• Andrew Collins

European Football in China: Rise and Fall

Updated: Jun 7, 2019

In the second part of our European Football in China review, we look at the rise of the Bundesliga and the reasons why Serie A has fallen behind. Our online poll in partnership with Netease revealed that La Liga is the most popular league in China. La Liga received 45.5% of the votes, ahead of the Premier League with 35.7%, Bundesliga with 13.5% and Serie A with 5.3% of the votes.

Rise of the Bundesliga

Bundesliga was one of the earliest leagues broadcasted in China in the early 1990s and now three matches are available exclusively to CCTV-5 every week. Although many fans are able to watch games online, the relative ease of access to CCTV-5 has allowed the league to reach a huge audience.

Bundesliga’s popularity has continued to grow over the past few years because of top performances on the world’s largest football stages. Bundesliga has produced 40% of Champions League finalists between 2009 – 2014, becoming increasingly popular with fans following top football. However, it was Germany’s World Cup victory generated the greatest exposure to China’s football fans.



China has more fans watching German football than Germany’s population.

There were 35 million people watching the World Cup final live in Germany, yet there were more than 100 million Chinese people watching. China now has more fans watching German football than Germany has inhabitants. As the majority of the national team play in the Bundesliga, many new, young fans of the sport are choosing Bundesliga teams to follow.


Social media is the most powerful tool to connect with fans in China

Within six months of launching its Weibo account, the Bundesliga surpassed 1 million followers and was named the #1 league online in the Red Card 2015. Further facilitating Bundesliga exposure, is the online community between fans, clubs and the German national team, which has attracted more followers of the league.


Zhang Xizhe is flying China’s flag in Europe

Zhang Xizhe, Vfl Wolfsburg’s £595,000 signing from Beijing Guoan, is the only Chinese player in Europe’s top five leagues. There was an estimated 50 million viewers for his first press conference and the welcome hashtag reached over 190 million reads on Weibo. The Bundesliga has brought on more Chinese players than any other league and now Zhang Xizhe’s progress is being closely tracked by supporters at home giving added popularity to Bundesliga.

Serie A Setback

Serie A teams only received 5.3% of votes, and have failed to develop a strong connection with Chinese fans. Juventus have yet to launch a presence on Sina Weibo, meanwhile AC Milan has been inactive since late February. Serie A experienced early success in China in the 90s, but after a series of corruption scandals, financial restrictions and negative style of football, the league has now fallen behind their European rivals.



Serie A fans are typically older and have followed the sport for several years

Serie A was regarded as the #1 league in Europe in the 90s. Six of the ten Ballon d’Or winners came from Serie A while Italian clubs were involved in the final of the Champions League in every season except one from 1989 to 1998. During this time, Italian football had huge exposure in China as fans were easily able to watch regular fixtures on CCTV-5. The league was able to attract many fans who today are typically older and have followed the sport for several years.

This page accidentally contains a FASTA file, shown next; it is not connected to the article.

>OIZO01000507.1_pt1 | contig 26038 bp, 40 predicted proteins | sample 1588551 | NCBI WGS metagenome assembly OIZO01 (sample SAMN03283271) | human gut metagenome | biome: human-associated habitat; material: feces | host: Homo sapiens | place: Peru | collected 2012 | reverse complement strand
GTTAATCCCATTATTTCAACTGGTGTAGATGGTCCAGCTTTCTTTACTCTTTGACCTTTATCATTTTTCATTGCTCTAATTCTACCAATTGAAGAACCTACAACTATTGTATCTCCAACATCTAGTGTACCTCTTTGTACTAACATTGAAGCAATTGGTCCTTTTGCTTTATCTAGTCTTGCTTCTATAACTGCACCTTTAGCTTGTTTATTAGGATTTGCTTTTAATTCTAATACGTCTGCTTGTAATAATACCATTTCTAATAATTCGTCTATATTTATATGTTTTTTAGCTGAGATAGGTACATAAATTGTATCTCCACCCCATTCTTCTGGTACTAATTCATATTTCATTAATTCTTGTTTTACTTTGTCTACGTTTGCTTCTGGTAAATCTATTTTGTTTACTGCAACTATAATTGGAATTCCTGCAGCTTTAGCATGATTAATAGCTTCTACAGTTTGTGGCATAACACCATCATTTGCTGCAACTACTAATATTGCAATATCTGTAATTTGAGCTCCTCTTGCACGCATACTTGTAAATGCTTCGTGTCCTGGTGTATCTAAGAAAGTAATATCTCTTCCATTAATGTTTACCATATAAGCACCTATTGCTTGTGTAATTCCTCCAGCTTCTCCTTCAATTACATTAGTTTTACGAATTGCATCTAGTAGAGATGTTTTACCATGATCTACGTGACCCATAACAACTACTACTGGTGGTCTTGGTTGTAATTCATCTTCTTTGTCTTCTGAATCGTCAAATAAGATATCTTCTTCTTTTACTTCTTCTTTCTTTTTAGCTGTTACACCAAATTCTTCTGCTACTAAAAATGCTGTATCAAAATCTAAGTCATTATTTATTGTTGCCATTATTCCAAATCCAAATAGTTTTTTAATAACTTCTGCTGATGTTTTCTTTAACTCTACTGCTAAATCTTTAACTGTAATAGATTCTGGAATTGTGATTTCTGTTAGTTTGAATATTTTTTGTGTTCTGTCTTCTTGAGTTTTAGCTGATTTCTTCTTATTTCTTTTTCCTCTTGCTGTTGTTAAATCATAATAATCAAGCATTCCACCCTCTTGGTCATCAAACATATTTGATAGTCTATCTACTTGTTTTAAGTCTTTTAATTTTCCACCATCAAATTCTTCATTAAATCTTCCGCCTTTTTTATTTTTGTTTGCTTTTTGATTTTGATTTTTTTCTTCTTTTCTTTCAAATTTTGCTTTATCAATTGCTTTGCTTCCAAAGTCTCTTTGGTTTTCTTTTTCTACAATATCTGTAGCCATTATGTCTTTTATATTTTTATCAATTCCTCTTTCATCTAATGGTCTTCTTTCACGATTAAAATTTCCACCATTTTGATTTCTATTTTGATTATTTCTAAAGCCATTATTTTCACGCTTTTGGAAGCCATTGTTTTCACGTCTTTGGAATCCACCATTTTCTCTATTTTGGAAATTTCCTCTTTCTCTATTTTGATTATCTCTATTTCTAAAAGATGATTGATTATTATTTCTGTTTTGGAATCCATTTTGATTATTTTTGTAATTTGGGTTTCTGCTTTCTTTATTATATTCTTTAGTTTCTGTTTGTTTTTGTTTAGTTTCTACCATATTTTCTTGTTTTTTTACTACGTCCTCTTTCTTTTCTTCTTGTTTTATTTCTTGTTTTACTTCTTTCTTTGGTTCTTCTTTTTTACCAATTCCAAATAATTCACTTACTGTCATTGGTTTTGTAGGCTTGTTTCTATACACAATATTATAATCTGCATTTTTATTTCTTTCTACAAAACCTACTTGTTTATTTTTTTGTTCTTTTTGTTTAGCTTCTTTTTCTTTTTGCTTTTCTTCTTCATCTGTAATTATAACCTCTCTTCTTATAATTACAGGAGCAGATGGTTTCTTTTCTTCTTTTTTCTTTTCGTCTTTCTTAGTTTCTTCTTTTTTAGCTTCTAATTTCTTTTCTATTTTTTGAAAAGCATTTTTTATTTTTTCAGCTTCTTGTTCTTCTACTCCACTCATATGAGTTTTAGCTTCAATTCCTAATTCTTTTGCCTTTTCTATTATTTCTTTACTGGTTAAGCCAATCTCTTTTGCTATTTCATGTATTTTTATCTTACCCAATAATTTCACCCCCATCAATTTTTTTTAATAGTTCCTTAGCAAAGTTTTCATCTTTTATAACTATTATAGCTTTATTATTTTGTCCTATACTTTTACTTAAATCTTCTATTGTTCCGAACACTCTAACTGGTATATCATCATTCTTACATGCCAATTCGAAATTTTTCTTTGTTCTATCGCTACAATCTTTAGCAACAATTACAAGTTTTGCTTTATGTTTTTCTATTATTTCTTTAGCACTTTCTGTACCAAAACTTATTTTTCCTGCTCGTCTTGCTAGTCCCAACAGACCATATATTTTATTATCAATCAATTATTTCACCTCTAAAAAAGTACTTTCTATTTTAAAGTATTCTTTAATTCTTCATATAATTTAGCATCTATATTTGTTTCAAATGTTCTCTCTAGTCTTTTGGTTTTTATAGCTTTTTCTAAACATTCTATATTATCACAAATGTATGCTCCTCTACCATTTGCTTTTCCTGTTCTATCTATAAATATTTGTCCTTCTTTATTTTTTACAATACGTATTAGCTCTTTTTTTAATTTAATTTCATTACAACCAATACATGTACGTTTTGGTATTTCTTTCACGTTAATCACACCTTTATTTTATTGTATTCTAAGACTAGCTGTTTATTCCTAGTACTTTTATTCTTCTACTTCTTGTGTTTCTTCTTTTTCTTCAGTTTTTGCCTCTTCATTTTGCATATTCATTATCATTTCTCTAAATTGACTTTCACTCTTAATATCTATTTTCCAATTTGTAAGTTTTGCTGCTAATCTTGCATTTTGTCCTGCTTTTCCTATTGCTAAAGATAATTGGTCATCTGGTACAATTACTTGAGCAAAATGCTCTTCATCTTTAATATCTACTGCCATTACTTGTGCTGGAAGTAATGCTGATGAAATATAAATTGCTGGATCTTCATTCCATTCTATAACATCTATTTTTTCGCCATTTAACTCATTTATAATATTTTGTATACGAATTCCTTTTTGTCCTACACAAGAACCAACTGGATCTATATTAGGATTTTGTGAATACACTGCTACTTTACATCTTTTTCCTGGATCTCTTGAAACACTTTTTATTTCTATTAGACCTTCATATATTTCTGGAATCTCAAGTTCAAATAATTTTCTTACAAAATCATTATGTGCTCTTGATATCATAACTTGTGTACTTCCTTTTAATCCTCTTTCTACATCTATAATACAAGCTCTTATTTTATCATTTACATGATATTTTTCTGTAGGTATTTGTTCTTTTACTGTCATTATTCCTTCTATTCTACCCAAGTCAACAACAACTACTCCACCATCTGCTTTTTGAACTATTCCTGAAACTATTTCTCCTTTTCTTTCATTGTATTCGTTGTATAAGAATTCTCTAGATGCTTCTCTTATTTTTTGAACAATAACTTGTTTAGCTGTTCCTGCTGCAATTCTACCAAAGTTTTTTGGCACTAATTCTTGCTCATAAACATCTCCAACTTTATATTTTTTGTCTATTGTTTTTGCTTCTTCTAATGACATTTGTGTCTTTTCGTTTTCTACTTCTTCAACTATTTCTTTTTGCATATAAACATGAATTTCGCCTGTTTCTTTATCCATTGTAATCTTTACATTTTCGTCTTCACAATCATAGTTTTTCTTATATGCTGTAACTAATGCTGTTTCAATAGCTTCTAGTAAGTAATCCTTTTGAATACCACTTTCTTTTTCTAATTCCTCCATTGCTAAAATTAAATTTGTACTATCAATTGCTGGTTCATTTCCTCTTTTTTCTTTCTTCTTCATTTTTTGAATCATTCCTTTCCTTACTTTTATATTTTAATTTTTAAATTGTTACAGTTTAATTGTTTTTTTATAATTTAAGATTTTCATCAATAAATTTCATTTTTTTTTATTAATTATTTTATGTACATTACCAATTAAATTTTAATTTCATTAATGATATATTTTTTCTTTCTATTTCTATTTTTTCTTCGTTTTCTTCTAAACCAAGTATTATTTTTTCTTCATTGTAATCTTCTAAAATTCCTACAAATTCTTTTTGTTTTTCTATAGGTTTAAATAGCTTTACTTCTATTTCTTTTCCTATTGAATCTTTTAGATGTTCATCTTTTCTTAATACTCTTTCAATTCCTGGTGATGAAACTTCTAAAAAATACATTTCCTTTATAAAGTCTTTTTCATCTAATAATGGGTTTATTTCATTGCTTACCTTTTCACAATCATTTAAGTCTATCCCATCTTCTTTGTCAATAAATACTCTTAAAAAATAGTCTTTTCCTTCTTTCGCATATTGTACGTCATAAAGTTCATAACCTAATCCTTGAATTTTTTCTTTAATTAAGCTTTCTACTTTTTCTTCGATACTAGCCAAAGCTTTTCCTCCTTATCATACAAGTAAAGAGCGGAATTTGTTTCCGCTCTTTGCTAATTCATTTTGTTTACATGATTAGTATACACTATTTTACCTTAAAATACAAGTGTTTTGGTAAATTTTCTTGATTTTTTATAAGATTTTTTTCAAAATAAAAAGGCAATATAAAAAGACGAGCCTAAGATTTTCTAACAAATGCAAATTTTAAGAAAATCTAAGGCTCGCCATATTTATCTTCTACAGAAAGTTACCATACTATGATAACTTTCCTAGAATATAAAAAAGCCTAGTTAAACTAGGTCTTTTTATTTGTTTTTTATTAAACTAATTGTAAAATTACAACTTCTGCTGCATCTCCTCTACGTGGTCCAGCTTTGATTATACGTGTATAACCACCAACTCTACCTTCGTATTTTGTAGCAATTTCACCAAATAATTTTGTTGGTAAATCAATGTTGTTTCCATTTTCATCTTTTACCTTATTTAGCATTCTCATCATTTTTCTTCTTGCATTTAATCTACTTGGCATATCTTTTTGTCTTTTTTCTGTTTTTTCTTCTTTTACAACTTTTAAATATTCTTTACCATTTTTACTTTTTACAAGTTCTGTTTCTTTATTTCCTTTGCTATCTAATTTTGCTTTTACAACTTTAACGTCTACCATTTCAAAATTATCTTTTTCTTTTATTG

However, the match-fixing scandal uncovered in 2006 had huge implications for Serie A’s popularity in China. Major clubs including Juventus, AC Milan, Lazio and Fiorentina were all charged and found guilty of match fixing, teams that were central to the sport’s brand. Chinese fans, having experienced corruption in the CSL, lost all trust in Serie A and the clubs, and their relationship was broken.


Chinese fans are attracted by fast-paced and entertaining football, with a focus on scoring goals

Although the traditional Catenaccio style of football is seen less in Italian football, the Serie A clubs still place a strong focus on defence. This style of football brought Italy success in the 2006 World Cup, and it’s hard to argue against a team playing to its strengths. Yet, Chinese fans are attracted by fast-paced and entertaining football, with a focus on scoring goals.


Lack of commercial development means Serie A teams are falling behind

Match-day revenues in Serie A are far lower than the rest of Europe’s top leagues with teams playing in outdated stadiums that do not belong to the club. Chelsea make six times as much from match day revenues as AS Roma, despite having half the capacity. Meanwhile, both Milan teams struggle to fill even half of their own stadium. This has ultimately meant that they can no longer keep or attract the top players, a key factor for Chinese fans to follow their team.

European football has been an obsession in China since the early 1990s and has entertained hundreds of millions of fans. La Liga currently enjoys top spot amongst Chinese fans, but the Premier League will be following the latest TV deal. Meanwhile, Bundesliga has a huge opportunity to grow in this market with their young and active audience. CSL team’s will always provide tough competition as Chinese fans crave success with their local ‘heroes’, yet these fans will ultimately follow the European teams to see the biggest stars and the most entertaining matches.

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